I have been enjoying #classicblogsweek on Twitter over this half term break. The democratic free-for-all selection process has resulted in an eclectic mix of pivotal polemics, personal favourites, and anti-orthodox rhetoric.
What is noticeable is that so many either critique existing school practices or set out how things should be. They are of the critical or wishful variety. Few seek to describe actual good practice, by which I mean real examples of things happening in real schools that we should recognise and celebrate.
I guess that posts which say ‘we’re doing this and it works quite well’ are unlikely to make the shortlist for classic blogs. And those in education that take the time to publish their thoughts are more likely to do so out of the desire for things to change than for small successes to be shared.
But there is another reason that so few set out to describe the good things actually happening in schools and that is that many everyday occurrences are suboptimal and mildly unsatisfactory. We can rarely look around and say we’ve nailed it. Mostly, what we’ve done is at best ‘working quite well’ or ‘better than it was’. We also put up with things that we are unhappy with, either because we’re not sure how to improve it or because we haven’t got the time or energy to make it a priority right now. You may think this assessment is a little downbeat, but I don’t mean it as a critique of schools, just as an observation of how things are.
A couple of years ago I spoke to a senior leader in a school about their approach to assessment. After the removal of National Curriculum levels, they had (like most of us) scrambled around for an alternative and eventually adopted an approach whereby GCSE grades were being used from Year 7 to chart the flight path students were on towards their GCSEs. I had read enough blogs on this to know that this approach was inadvisable on many levels (pardon the pun).
Where should I start? I had to say something. Should I begin by asking whether it was valid to award GCSE grades to students who weren’t studying GCSEs? Or question how the periodic mini-tests which were insisted upon in all subjects could be equated to an arbitrary grade?
But my face expressed my thoughts before I could articulate them. “I know, its utter crap”, the senior leader said, “but that’s the system we’ve got. Parents like it, teachers have spent ages putting tests together, and it gives kids the sense that they are making progress. Besides, the thought of starting again fills me with dread.”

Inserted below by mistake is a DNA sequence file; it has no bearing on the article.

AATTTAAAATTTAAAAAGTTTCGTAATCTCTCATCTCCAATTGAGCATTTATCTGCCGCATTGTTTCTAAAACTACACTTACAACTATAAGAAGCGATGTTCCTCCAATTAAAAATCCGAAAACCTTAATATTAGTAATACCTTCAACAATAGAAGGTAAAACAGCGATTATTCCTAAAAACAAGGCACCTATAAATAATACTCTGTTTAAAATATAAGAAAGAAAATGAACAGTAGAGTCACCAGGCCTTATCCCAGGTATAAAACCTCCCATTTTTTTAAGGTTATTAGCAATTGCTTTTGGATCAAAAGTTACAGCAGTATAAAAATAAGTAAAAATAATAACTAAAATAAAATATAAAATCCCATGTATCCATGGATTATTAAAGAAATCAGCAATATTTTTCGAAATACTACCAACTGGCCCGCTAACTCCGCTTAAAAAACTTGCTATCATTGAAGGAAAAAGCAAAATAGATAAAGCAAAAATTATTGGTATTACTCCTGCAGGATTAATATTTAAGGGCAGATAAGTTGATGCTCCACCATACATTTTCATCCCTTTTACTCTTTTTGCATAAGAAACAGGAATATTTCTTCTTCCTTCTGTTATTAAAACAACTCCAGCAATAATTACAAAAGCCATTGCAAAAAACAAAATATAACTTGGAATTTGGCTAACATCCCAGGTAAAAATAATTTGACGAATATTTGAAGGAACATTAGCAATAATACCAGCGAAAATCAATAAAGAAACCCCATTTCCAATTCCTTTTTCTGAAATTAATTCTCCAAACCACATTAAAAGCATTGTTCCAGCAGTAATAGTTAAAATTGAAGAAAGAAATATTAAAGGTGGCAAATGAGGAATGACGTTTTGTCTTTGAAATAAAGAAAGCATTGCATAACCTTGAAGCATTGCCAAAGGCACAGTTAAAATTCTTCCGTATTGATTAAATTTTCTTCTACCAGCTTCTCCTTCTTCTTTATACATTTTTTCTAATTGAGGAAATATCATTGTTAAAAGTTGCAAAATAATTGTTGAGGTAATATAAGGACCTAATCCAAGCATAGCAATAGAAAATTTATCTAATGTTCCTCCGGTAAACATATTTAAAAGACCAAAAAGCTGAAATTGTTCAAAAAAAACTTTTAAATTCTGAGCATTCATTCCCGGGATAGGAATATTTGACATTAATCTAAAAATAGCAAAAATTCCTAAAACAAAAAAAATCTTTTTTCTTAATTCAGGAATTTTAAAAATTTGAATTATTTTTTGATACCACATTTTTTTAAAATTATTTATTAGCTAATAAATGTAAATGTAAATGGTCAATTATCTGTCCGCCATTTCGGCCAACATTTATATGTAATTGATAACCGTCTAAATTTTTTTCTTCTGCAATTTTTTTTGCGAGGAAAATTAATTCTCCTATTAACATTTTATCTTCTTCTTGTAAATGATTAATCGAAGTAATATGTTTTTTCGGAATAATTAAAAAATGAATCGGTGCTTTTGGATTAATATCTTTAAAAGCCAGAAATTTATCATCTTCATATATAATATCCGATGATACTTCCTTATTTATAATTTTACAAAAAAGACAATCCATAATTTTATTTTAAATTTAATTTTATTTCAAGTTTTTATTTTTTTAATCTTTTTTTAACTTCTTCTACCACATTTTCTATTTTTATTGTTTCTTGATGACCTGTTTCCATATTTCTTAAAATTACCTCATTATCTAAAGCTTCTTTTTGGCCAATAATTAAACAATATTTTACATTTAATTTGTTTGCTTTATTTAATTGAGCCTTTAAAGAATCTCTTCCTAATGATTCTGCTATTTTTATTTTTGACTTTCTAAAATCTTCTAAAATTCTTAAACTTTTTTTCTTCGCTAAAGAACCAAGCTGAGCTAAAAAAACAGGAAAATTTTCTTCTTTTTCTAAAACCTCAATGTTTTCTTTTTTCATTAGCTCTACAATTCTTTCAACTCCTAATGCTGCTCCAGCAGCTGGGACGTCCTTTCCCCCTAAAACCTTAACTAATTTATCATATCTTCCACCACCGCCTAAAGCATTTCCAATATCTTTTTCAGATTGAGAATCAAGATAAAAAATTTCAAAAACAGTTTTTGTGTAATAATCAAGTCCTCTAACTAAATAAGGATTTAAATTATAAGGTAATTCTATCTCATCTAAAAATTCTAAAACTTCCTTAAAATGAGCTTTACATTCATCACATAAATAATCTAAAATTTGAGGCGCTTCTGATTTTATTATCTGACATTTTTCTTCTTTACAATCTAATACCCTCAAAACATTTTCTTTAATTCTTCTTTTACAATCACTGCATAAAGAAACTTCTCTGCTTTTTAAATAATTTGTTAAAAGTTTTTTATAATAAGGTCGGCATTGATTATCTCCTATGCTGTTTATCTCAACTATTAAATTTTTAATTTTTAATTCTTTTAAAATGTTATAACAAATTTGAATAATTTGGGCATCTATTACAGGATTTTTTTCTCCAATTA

Now, I’ve read enough blogs to know that this stinks of ‘sunk cost fallacy’, the irrational tendency to continue on your present course because you have already invested so much in it. But it is more than that. The fact is that changing reality is so much more difficult than changing your mind. We can imagine how the school might be so much better than it is in an almost limitless range of ways, but enacting the changes required to achieve this golden vision is a different ball game. I felt for this leader, knowledgeable enough to know better but overwhelmed by the task of making reality match up to his ideals. It reminded me of someone I work with who likes to point out things that could be better about our school, and when I agree, says ‘Well, you’re the headteacher. Do something about it.”
Armchair critics (including bloggers with no skin in the game) can irritate. They don’t mean to, it is just that they operate in the realm of ideas and ideals. At the conception stage, change is as easy as redrafting. Like the architect; erase and redraw. But once the structure is built, making amends is nowhere near as straightforward. Reality requires deconstruction as well as construction. It creates a friction between one state and another. There is no friction in changing your mind.
It is for the above reasons that sharing what we do is so much more high stakes than sharing what we think. I suspect this is why most shy away from it. The critics wade in with their analysis. Of course what we do is flawed – everything in reality is. We do not have the luxury of creating the perfect form. In the real world, everything is coloured by what came before. Everything is a compromise. Everything is provisional and imperfect. We have no time for your Platonic palaces.
If you read too much, you might be excused for paralysis. Arguments convince us, as do the counterarguments. Our knowledge and beliefs constantly change, or at least they should, through a dialectical process of reason. This healthy intellectual life weighs on us as we operate in a messier reality. At what point do we leap? If we wait for certainty we will never act, but how do we know when we know enough?
We live with the constant threat of being fundamentally wrong. The lead time for delivering any meaningful change in schools is more than enough than the time needed to come to question your assumptions. The foresight that hindsight will be a harsh critic can be crippling. We are doomed to underdeliver as reality corrupts the promise of once compelling ideas.
But I’m here to say that it’s okay. It is okay to wish for more and to berate bad ideas. It is also okay that what we deliver won’t ever match up to what we might wish to deliver. It is okay for bloggers to write their wishful blogs and anti-orthodox posts, and it is okay to read them or to ignore them.
It is all okay because we are just trying to make schools better, by whatever means we have at our disposal. As an ex-colleague used to say, “I can’t run very fast, but I’m faster than the person sat on the sofa”.